Crinoids: the geologists' tool

The calyx of Applinocrinus cretaceus (Bather, 1924)(Upper Cretaceous) — greatly magnified
Pentacrinites briareus - crinoidal limestone

Fossil crinoids indicate that the rocks containing their remains were formed in a marine environment, and where abundant in Palaeozoic rocks, they suggest the former existence of shallow water conditions. In the Lower Carboniferous their rich remains (particularly stem fragments) were solidified into rock called crinoidal limestone. Rare occurrences of complete fossilised crinoids indicate rapid burial in quiet, possibly poorly oxygenated waters, e.g. Pentacrinites briareus.

Occasionally, crinoids can be a useful guide to the age of the rocks in which they occur. This is the case in the strata of Late Cretaceous age, known as the Chalk Group, which form the famous White Cliffs of Dover. Species of Uintacrinus, Marsupites, and Applinocrinus are so abundant over four narrow intervals in the Chalk, that they have been used to define Biozones and Sub-biozones.

Complete specimen of Uintacrinus socialis
Uintacrinus anglicus Rasmussen, 1961
Uintacrinus socialis Grinnell, 1876

Calyx of Marsupites testudinarius (Schlortheim, 1820) (Upper Cretaceous)

Work by R M Brydone (1873—1943) showed that the different sizes and ornaments of the calyx plates of Marsupites were also useful for biostratigraphy, and that species of the crinoid Bourgueticrinus could be used for correlation in the Chalk.

Bourgueticrinus palliformis Griffith & Brydone, 1911
Bourgueticrinus ellipicus (Miller, 1821)

Bourgueticrinus fritillus Griffith & Brydone, 1911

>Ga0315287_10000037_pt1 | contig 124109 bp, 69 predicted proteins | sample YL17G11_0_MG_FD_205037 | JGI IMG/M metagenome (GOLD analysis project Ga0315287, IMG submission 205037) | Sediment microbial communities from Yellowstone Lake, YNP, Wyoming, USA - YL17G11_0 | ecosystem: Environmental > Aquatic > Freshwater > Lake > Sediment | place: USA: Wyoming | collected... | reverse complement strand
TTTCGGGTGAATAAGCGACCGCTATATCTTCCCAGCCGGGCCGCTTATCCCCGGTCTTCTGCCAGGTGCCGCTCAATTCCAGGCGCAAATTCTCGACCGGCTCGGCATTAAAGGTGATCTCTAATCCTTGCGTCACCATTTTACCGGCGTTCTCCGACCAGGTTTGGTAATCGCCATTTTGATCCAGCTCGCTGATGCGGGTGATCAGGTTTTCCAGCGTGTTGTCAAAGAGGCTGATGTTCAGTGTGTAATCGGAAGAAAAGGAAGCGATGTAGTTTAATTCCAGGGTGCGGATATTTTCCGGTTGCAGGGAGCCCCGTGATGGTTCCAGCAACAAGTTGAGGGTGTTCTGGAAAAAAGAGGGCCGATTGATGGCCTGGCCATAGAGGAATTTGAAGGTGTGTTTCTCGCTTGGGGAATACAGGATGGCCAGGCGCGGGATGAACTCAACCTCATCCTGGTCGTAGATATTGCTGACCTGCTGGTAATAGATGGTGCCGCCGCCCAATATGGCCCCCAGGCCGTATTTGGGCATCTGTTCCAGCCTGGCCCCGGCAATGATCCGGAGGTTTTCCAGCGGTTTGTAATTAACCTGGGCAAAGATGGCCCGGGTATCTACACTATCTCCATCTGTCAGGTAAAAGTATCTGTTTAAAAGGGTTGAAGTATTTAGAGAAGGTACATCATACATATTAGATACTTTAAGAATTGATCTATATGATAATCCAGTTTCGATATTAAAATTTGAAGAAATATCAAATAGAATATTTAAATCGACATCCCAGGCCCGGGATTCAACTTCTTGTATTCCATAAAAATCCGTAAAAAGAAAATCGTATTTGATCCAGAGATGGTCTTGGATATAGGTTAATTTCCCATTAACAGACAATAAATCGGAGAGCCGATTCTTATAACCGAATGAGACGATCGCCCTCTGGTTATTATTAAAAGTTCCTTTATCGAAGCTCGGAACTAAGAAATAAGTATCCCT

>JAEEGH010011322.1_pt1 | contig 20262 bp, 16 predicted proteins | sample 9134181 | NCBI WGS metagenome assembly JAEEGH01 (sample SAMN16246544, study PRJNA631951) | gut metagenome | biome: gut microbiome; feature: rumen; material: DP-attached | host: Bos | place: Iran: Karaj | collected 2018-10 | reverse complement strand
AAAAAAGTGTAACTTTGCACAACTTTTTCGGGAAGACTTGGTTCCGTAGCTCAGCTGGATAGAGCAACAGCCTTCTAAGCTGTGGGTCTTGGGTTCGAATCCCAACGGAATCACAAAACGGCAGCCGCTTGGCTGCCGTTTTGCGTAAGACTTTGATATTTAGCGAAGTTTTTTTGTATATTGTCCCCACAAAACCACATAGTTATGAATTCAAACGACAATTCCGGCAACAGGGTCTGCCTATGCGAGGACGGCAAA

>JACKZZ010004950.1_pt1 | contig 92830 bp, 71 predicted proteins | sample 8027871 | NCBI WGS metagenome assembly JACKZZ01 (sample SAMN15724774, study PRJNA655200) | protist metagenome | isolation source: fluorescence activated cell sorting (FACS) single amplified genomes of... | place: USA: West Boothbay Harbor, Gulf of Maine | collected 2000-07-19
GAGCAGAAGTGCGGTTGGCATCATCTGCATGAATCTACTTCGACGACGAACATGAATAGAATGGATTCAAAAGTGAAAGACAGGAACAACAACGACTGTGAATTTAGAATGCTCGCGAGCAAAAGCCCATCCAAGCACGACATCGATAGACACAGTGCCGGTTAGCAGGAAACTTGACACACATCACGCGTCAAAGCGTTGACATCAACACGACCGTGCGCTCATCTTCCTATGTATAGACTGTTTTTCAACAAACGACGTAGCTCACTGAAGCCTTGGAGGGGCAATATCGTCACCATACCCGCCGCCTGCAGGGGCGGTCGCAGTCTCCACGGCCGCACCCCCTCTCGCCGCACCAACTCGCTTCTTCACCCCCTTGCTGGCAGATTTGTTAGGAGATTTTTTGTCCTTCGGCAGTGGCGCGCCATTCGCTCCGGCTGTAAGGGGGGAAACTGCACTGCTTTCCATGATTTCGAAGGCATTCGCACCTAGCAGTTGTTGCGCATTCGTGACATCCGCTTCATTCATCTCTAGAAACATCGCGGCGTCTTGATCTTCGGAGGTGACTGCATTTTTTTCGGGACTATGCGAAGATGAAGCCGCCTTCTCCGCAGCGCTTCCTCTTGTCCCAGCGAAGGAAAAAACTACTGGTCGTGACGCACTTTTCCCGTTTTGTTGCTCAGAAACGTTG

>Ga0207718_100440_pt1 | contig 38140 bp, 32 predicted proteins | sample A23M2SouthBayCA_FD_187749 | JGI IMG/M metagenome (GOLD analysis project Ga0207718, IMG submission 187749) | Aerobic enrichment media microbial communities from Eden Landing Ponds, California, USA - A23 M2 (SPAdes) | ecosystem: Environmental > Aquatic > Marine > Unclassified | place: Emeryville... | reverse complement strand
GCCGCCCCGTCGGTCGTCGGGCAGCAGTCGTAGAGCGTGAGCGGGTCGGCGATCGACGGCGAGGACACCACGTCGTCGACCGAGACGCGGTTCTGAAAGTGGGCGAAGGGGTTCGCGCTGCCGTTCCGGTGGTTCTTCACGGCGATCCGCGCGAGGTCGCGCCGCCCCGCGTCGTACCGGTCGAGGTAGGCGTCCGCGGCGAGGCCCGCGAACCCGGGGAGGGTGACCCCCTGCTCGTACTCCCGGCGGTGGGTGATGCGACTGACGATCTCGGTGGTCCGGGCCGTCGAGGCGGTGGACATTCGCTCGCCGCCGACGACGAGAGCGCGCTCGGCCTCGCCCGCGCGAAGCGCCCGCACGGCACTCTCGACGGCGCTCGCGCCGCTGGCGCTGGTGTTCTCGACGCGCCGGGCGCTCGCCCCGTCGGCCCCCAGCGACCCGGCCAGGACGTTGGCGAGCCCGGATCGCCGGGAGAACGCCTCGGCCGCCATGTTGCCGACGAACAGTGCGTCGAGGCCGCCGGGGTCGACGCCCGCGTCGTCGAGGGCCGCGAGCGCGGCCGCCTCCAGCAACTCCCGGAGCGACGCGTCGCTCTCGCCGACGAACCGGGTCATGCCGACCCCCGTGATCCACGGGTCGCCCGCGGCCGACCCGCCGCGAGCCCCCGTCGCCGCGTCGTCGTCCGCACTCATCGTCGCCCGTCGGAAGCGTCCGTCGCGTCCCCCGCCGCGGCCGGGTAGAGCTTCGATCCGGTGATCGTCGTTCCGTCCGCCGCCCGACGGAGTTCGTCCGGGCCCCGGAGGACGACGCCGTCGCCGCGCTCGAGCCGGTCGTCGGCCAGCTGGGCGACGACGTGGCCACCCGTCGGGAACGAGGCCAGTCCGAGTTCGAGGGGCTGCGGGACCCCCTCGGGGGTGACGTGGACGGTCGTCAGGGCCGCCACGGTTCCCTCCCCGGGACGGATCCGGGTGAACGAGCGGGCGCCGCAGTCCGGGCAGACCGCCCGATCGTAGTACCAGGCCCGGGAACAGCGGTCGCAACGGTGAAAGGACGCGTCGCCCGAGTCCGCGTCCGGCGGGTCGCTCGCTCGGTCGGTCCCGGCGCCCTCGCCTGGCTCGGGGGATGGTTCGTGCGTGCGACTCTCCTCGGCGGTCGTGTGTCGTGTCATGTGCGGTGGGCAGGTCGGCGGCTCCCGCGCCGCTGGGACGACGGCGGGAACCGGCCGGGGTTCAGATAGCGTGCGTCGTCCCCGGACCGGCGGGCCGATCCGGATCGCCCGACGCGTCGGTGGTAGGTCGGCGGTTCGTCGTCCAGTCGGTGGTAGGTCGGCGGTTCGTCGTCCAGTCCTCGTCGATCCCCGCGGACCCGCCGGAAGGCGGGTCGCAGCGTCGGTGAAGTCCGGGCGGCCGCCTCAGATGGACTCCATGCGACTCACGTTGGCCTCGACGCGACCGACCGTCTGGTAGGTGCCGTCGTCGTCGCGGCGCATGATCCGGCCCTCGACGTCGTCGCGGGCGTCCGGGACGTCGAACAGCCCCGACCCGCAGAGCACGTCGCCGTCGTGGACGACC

Bourgueticrinus elegans Griffith & Brydone, 1911

Different sizes and ornamentations of Marsupites testudinarius calyx plates.

Crinoids through time

Crinoids are common fossils in the Silurian rocks of Shropshire, in the Lower Carboniferous rocks of Derbyshire and Yorkshire, and in the Jurassic rocks of the Dorset coast and Yorkshire (Robin Hoods Bay).

Liliocrinus? prattii (Gray, 1828) (Jurassic)
Periechocrinus? awthornenis Wright, 1955 (Carboniferous)
Sagenocrinites expansus (Phillips in Murchison, 1839) (Silurian)

Crinoids: folklore and fact

Star stones

Crinoids are sometimes referred to as Sea Lillies because of their resemblance to a plant or flower. In parts of England, the columnals forming the stem are called fairy money, and star-shaped examples of these were associated with the sun by ancient peoples, and given religious significance. Robert Plot (1640—1696) named these stellate forms star stones.

Polished slab of crinoidal limestone, preserving a long crinoid stem fragment.

Polished slabs of crinoidal limestone make attractive ornamental stone. In Derbyshire the limestone sometimes contains internal moulds of crinoid stem fragments, which have a distinctive screw-like thread pattern and have been called screwstones.


Most living crinoids lack stems, but those that still have them inhabit much deeper water(up to 5000 metres) than their fossil ancestors.

Most fossil crinoid stems were probably less than a metre long, but some giants reached nearly 30 metres. The columnals forming the stem can sometimes be threaded into a necklace. The name St, Cuthbert's beads refers to the saint associated with the legend of making them into rosaries.

Seriocrinus attached to driftwood (Lower Jurassic, Germany); the actual size is 50 times greater.

The giant Seirocrinus, from the Jurassic of Germany, is highly unusual in that it is thought to have lived upside down, suspended in the water by its long stem that was attached to driftwood or a similar floating object.

3D model

BGS GSM7615 – Holotype
Load 3D model (BGS GSM7615 – Holotype)